In February 2023, the FATF Plenary agreed on a roadmap to strengthen implementation of the FATF Standards on virtual assets and virtual asset service providers.  The FATF conducted a stock take of current levels of implementation across the global network. 

The Plenary agreed to publish an overview of the steps that FATF and FSRB member jurisdictions with the most materially important virtual asset activity, based on trading volume and user base, have taken to regulate and supervise virtual asset service providers (VASPs). The purposes of this exercise are to enable the FATF network to support these jurisdictions in regulating and supervising VASPs for AML/CFT purposes and to encourage jurisdictions to fully implement Recommendation 15. 

Statement on the Russian Federation 

FATF members note with concern the potential risks to the international financial system, including growing financial connectivity of Russia with countries subject to FATF countermeasures, risks of proliferation financing, and malicious cyber activities and ransomware attacks. Due to the gravity of these risks, many FATF members are taking proactive measures to protect themselves and the global financial system. 

The FATF calls upon all jurisdictions to continue to remain vigilant due to the above-mentioned risks. As they have done since the Russian Federation commenced its war of aggression, FATF members will continue to monitor the situation and the risks posed to the global financial system. As a suspended member of the FATF, the Russian Federation remains accountable for its obligation to implement the FATF Standards.  

Jurisdictional Monitoring Progress and Setting Future Goals 

The FATF plenary congratulated Barbados, Gibraltar, Uganda, and the United Arab Emirates for their significant progress in addressing the strategic AML/CFT deficiencies previously identified during their mutual evaluations. These jurisdictions had committed to implement an Action Plan to resolve swiftly the identified strategic deficiencies within agreed timeframes. These countries will no longer be subject to the FATF’s increased monitoring process.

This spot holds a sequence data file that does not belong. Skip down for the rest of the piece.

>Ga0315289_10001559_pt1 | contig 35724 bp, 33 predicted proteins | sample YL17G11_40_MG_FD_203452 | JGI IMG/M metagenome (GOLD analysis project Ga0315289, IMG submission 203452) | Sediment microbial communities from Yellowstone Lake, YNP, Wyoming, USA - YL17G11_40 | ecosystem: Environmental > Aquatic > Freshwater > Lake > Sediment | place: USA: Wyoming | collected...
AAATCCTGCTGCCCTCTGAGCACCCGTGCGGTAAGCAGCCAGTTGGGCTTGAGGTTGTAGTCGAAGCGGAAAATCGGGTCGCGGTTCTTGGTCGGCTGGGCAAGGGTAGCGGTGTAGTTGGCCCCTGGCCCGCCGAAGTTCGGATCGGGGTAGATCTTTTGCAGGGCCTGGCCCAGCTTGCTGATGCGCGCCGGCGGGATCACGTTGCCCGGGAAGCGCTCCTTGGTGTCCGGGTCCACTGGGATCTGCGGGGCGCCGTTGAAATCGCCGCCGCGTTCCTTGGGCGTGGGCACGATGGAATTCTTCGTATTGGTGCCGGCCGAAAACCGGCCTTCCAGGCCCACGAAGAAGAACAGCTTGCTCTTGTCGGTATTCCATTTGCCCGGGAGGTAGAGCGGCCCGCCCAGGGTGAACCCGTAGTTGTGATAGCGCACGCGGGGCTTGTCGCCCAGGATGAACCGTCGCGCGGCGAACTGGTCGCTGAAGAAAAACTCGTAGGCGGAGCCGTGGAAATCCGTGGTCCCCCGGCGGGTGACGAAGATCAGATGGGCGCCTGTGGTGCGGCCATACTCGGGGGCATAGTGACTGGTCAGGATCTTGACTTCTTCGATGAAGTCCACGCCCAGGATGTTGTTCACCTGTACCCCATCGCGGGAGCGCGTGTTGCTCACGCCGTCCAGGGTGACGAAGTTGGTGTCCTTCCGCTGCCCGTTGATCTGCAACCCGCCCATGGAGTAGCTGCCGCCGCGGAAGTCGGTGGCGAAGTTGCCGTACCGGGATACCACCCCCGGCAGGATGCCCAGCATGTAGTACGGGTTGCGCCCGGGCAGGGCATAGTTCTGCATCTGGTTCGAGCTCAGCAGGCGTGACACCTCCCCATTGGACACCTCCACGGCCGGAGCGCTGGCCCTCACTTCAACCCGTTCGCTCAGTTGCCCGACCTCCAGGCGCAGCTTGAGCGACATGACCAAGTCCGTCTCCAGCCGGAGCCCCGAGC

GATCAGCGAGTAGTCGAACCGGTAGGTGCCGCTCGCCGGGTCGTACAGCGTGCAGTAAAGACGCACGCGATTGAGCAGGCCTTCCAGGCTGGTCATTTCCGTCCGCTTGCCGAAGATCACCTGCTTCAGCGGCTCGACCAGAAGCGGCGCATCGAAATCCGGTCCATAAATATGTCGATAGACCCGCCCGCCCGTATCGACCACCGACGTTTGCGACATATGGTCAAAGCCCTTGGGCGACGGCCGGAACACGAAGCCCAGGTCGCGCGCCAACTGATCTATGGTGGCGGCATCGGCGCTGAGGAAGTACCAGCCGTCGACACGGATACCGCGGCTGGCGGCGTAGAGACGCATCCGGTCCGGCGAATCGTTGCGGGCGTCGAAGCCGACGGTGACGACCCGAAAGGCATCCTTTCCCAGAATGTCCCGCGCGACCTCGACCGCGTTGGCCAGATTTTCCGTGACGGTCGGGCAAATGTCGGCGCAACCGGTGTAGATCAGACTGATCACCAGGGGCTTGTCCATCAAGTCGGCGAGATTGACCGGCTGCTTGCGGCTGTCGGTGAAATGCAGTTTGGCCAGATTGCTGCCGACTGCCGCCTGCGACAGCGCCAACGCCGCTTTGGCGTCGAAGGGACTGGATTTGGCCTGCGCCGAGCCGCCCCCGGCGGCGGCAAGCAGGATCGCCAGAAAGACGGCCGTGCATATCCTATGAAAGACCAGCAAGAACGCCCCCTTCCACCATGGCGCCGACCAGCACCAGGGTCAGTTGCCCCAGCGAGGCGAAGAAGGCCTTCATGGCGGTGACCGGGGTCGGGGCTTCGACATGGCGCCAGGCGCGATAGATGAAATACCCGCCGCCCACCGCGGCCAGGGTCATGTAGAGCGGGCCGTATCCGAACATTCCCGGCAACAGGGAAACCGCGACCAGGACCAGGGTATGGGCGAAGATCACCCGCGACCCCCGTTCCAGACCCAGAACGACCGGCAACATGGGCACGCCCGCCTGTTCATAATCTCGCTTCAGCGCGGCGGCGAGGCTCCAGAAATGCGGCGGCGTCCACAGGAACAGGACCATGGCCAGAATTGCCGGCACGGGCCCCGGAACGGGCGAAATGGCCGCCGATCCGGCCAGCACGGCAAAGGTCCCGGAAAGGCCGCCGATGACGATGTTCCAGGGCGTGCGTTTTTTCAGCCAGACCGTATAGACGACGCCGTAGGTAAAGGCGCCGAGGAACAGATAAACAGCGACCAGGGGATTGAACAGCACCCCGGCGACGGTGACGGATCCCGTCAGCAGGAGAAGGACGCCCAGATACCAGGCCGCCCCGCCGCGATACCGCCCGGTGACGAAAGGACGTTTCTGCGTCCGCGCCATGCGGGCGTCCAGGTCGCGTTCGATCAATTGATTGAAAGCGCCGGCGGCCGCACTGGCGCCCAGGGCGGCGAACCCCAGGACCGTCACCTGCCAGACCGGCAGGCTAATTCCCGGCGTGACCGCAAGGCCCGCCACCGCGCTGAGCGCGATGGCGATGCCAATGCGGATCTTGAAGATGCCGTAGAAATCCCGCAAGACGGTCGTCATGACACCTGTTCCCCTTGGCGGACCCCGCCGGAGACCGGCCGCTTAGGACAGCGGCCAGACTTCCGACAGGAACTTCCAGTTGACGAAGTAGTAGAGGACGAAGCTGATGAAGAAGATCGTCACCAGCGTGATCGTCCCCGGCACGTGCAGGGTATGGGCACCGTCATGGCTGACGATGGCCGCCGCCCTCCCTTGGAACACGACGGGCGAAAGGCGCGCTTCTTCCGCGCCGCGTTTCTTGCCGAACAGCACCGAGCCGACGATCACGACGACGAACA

This comes after a successful on-site visit to each of these countries. Each country will work with the FATF-Style Regional Body, of which it is a member, to continue strengthening their AML/CFT/CPF regimes. 

Jurisdictions under increased monitoring are actively working with the FATF to address the strategic deficiencies in their regimes to counter money laundering, terrorist financing and proliferation financing. When the FATF places a jurisdiction under increased monitoring, it means the country has committed to implement an Action Plan to resolve swiftly the identified strategic deficiencies within agreed timeframes. At this Plenary, the FATF added Kenya and Namibia to the list of jurisdictions subject to increased monitoring. 

Country Risk Scoring Impact: 

The insights gained from the February 2024 FATF Plenary have an impact on our country risk scoring outcome.  As countries adapt to the changing regulatory scene, our team at cleversoft diligently incorporates the latest findings into our risk assessment models.  By closely monitoring developments, we ensure that our clients receive the most accurate and up-to-date risk assessments, helping them make informed decisions in an ever-changing global economy.  In conclusion, the February 2024 FATF Plenary has left a lasting imprint on the global financial landscape, triggering shifts in country risk assessments.    

 

cleversoft Services 

cleversoft remains your trusted compliance and regulatory partner committed to delivering the latest insights and developments. Please send a message to our support team for any questions on our assessments and on how it is applied in our compliance solutions

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For more detailed insights, you can explore the FATF website.